RICHMOND, Va. (CN) - The Sandia Corporation must defend claims filed by two former employees who say they were cheated on their pensions due a technicality in the lab's retirement plan, a federal judge ruled.
Nancy and Craig Searl worked at the research labs Sandia manages for the U.S. Department of Energy in New Mexico.
While employed by Sandia, they accepted the lab's offer to take a special leave of absence to work for the Central Intelligence Agency. The leave was initially supposed to last two years, but ultimately was extended to eight years, during which time the Searls continued to earn time-of-service credits, which would later be used to determine the amount of their pension benefits.
In their complaint, the Searls say they eventually returned to Sandia, and the institutional knowledge they gained at the CIA was used to benefit the lab.
Specifically, they say, "information obtained from the plaintiffs, Sandia was able to develop a broadly integrated data analytics initiative that provided the basis for substantial revenue."
The Searls retired from Sandia in November, 2006, and initially they received the pension payments to which they believed they were entitled. However, in April 2013, Nancy Searl as told they couple's payments were being decreased by 31 percent because of a non-duplication provision in Sandia's Retirement Income Plan.
According to Sandia, because of their leave, the Searls had effectively been credited for the same time-to-service twice.
"Sandia decreased Plaintiffs' pension payments to reflect a reduced time-of-service credit that excluded the eight-year SLOA period because Plaintiffs were also accruing time-of-service credit for their federal government pension at the same time," writes U.S. District Judge James Cacheris in his opinion.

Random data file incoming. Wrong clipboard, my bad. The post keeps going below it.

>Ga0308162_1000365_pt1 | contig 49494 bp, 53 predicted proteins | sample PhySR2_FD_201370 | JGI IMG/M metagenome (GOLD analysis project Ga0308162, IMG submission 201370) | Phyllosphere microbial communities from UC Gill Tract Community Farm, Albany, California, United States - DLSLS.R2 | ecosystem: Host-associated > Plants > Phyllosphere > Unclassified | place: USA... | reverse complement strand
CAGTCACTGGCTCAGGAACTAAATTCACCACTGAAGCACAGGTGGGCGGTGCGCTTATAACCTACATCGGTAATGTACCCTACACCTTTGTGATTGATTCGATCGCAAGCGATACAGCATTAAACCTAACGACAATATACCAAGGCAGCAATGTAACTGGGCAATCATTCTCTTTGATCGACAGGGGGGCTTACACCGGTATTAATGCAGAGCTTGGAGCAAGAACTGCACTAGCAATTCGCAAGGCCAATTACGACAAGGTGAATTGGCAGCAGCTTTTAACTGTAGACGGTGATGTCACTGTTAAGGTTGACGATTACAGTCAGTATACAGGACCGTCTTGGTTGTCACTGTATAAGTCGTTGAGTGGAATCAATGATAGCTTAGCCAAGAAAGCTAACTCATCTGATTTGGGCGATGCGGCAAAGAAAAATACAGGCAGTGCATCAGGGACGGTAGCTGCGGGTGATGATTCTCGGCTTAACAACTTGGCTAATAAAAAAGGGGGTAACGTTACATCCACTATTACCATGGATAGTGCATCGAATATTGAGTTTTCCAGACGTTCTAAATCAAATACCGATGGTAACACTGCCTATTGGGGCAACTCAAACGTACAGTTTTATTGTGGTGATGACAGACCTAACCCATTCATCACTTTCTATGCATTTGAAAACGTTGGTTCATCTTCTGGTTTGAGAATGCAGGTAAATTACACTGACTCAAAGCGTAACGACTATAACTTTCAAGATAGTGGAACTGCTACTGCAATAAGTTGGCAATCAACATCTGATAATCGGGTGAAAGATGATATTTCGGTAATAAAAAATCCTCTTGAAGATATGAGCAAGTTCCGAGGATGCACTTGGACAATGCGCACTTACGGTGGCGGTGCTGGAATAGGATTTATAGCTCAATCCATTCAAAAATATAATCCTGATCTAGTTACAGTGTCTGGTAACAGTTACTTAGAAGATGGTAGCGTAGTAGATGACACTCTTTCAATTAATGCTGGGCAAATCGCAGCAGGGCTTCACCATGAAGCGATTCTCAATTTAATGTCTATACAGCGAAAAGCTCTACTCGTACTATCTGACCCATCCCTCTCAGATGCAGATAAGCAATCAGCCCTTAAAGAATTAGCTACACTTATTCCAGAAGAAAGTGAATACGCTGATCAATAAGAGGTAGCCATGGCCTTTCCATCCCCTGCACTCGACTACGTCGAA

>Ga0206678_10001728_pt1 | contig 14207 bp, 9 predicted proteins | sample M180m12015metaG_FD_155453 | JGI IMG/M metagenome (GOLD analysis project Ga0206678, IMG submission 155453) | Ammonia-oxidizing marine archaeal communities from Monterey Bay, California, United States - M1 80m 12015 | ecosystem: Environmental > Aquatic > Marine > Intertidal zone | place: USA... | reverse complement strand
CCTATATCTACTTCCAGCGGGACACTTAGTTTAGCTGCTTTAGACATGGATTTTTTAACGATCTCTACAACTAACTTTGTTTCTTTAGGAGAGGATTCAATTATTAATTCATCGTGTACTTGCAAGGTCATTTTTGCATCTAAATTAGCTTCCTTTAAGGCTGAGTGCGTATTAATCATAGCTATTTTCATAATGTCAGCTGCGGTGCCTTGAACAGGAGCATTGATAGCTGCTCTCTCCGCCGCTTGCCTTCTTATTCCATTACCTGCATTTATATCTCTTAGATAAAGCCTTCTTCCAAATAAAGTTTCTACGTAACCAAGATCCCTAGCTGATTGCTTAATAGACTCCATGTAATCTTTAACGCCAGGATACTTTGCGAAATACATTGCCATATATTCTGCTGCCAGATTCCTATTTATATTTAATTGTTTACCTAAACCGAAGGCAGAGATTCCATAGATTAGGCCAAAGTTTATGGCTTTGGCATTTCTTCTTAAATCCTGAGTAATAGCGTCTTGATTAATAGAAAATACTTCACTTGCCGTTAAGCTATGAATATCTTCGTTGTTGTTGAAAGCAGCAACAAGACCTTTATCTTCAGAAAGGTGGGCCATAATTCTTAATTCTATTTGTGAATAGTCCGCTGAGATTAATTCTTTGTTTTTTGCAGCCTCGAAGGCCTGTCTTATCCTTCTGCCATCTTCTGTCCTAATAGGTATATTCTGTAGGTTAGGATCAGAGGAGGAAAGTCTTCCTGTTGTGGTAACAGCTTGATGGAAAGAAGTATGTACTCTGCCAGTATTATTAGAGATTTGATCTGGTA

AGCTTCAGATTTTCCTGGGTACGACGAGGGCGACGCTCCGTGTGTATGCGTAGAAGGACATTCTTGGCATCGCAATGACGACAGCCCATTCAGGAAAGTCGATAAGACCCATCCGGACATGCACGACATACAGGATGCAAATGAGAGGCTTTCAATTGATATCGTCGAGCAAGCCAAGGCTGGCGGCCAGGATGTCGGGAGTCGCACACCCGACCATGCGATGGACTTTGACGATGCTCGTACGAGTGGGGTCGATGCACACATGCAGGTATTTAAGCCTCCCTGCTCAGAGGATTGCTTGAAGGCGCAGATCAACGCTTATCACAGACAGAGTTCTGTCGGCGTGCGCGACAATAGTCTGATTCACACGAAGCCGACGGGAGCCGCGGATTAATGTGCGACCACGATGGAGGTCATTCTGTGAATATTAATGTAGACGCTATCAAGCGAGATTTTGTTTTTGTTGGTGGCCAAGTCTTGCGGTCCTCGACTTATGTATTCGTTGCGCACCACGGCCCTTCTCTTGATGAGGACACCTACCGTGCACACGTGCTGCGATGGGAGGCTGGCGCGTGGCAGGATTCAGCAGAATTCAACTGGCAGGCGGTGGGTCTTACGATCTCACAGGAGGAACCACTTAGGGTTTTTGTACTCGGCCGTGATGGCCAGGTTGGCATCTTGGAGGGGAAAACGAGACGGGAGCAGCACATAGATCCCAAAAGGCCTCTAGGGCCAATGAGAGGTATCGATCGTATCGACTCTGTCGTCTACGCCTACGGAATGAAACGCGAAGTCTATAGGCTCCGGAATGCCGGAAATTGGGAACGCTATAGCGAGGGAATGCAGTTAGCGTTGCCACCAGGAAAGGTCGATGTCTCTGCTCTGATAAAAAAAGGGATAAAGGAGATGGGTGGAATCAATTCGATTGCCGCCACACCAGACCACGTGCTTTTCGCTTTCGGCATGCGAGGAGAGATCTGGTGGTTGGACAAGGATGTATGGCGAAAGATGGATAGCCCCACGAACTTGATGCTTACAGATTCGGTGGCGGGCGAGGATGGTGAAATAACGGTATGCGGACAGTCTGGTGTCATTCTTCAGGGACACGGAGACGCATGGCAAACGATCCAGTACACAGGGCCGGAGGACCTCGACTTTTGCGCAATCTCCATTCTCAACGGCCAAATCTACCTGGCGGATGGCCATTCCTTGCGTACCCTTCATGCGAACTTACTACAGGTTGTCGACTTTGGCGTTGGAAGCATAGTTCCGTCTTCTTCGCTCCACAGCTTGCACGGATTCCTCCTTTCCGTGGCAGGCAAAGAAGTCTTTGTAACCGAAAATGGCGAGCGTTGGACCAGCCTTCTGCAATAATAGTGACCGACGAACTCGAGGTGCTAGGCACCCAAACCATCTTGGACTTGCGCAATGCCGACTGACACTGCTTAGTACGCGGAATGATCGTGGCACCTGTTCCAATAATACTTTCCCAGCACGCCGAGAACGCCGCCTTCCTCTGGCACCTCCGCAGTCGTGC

After exhausting their administrative remedies, the Searls filed suit.
In their complaint, the couple asked the court to restore their original pension payments, and to order Sandia to include the the time-of-service credits that accrued during their leave in all future pension payment calculations. They also asked to court to order the lab to disgorge the full value of the benefit they received from the Searls once the returned to New Mexico.
Sandia filed a motion to dismiss all claims.
On review, Judge Cacheris held that Sandia's motion missed the mark in several respects.
First, he said, the company erroneously contended the Searls merely sought to recover pension benefits to which they believed they were entitled.
"But that argument oversimplifies this litigation," Cacheris wrote. "plaintiffs indeed seek to recoup the value of pension benefits they claim they are owed, but they also ask the Court for estoppel, or to be put 'in the same position [they] would have been in had [Sandia's] Representations been true."
"In other words," he continued, "Plaintiffs ask for equitable relief to not only disgorge any value Sandia improperly and unfairly received because of Plaintiffs' institutional knowledge of the CIA, but they also seek 'make-whole relief' such that they would be in the same position had Sandia not denied term-of-service credit for the eight years of SLOA. ... Thus, Sandia's first argument fails."
Cacheris summarily concluded that Sandia's second argument - that the Searls' claim should be dismissed on the grounds they sought relief not available under ERISA -- was also not persuasive.
The judge noted that the plaintiffs were seeking compensation for losses resulting from an alleged breach of fiduciary duty in addition to other equitable relief, including estoppel, which "equity courts have always possessed the power to provide."
Sandia declined to comment on the pending suit.
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